|Hobart||43 – 49kWh|
|Melbourne||47 – 54kWh|
|Perth||60 – 65kWh|
|Sydney||51 – 56kWh|
After quotes & current pricing for a 15kW solar system?
Is a 15kW solar system right for your home or business?
As you can guess by the amount of roof space required, a 15kW is a serious amount of solar for the ordinary home – and in many cases it will be too much. In most cases, it will only be appropriate if you’re using over 40kWh of energy on average per day – a number much more likely to apply to a business than a home. It may also be a good size choice for homes who have low electricity consumption and want to go off-grid (see: “Can I go off-grid with a 10kW solar system?“)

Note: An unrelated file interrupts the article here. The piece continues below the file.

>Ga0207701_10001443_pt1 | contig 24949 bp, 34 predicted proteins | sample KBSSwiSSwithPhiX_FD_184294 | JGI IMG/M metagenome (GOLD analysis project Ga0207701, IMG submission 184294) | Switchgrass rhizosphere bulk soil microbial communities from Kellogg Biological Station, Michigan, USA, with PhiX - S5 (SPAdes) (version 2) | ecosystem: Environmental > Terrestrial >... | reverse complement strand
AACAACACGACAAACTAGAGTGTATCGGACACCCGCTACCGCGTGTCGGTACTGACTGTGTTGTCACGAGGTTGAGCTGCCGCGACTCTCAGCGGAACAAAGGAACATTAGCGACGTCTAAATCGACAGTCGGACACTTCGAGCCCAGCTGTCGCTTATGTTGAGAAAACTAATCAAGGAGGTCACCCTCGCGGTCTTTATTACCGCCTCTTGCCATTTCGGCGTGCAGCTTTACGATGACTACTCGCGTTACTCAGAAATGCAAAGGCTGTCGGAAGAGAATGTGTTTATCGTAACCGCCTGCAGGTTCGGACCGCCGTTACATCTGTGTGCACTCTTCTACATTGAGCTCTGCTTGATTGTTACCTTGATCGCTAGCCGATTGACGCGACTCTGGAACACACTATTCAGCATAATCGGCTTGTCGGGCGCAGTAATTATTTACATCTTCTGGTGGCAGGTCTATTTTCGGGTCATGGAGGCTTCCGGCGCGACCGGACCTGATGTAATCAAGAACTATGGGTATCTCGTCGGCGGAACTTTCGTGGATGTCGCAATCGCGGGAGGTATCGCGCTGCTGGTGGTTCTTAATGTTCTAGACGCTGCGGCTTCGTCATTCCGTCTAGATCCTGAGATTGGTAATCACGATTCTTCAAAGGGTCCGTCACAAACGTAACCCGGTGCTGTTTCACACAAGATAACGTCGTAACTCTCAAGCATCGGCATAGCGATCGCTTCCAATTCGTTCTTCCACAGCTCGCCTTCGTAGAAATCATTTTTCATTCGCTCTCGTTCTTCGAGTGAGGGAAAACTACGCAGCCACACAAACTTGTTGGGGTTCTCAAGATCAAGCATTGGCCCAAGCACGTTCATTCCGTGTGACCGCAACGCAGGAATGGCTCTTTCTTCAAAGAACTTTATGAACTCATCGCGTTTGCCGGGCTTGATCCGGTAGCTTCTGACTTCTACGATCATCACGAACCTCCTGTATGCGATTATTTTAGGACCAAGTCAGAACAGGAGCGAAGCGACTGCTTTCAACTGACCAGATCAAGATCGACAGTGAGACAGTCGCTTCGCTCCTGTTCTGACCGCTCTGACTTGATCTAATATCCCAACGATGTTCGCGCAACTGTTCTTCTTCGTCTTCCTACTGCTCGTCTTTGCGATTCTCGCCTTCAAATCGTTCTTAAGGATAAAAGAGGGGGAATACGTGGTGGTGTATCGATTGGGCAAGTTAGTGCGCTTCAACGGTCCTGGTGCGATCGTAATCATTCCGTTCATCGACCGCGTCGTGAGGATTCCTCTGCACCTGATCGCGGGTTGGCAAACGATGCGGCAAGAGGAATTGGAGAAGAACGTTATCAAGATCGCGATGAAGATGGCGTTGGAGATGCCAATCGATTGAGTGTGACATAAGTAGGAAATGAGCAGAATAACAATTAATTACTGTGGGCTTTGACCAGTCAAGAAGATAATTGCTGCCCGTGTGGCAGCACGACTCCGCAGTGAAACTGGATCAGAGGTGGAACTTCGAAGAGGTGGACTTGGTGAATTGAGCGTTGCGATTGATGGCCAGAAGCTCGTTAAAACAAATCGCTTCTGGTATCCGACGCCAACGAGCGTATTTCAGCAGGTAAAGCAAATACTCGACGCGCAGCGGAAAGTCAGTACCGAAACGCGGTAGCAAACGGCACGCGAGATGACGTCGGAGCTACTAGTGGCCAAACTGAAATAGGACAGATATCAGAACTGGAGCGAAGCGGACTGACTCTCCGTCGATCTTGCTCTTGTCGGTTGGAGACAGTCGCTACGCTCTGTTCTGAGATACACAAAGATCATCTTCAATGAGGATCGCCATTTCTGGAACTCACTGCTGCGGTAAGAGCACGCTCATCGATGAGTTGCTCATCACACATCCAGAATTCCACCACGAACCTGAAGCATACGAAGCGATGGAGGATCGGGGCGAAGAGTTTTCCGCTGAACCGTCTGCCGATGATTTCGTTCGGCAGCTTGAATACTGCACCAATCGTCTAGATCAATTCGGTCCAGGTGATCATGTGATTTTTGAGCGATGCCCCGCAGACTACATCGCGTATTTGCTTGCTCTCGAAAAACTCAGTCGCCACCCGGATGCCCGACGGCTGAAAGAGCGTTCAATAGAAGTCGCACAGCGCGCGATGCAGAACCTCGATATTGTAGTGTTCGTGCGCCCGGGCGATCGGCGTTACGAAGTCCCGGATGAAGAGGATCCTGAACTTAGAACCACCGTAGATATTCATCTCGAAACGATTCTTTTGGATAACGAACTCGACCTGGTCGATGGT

Because of the complexity involved (not to mention the cost) we recommend that you have the numbers crunched in detail before deciding to go ahead with a 15kW solar system. You can experiment with the numbers yourself with our Simple Solar System Sizing Estimator, check out our Solar Payback & ROI Estimator Tool or request a free, customised business case analysis from our engineering team based on your electricity bills.
Also keep in mind that your network company may have a default limit on solar system size – they may not allow you to connect a system larger than 5kW to the grid without extra paperwork and inspections. Check with your solar installer or local network company for more details.
15kW solar system financial returns